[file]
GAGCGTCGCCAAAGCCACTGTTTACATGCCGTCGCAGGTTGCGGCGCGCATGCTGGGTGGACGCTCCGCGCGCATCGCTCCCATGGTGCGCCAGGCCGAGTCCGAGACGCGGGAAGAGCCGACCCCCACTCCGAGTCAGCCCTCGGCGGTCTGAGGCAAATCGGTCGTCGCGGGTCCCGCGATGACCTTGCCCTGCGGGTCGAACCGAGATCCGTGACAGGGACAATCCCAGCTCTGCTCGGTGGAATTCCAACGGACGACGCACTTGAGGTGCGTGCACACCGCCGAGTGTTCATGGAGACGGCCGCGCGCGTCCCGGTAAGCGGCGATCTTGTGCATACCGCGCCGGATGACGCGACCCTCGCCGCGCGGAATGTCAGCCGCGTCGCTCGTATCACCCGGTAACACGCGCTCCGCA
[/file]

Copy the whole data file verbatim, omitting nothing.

GAGCGTCGCCAAAGCCACTGTTTACATGCCGTCGCAGGTTGCGGCGCGCATGCTGGGTGGACGCTCCGCGCGCATCGCTCCCATGGTGCGCCAGGCCGAGTCCGAGACGCGGGAAGAGCCGACCCCCACTCCGAGTCAGCCCTCGGCGGTCTGAGGCAAATCGGTCGTCGCGGGTCCCGCGATGACCTTGCCCTGCGGGTCGAACCGAGATCCGTGACAGGGACAATCCCAGCTCTGCTCGGTGGAATTCCAACGGACGACGCACTTGAGGTGCGTGCACACCGCCGAGTGTTCATGGAGACGGCCGCGCGCGTCCCGGTAAGCGGCGATCTTGTGCATACCGCGCCGGATGACGCGACCCTCGCCGCGCGGAATGTCAGCCGCGTCGCTCGTATCACCCGGTAACACGCGCTCCGCA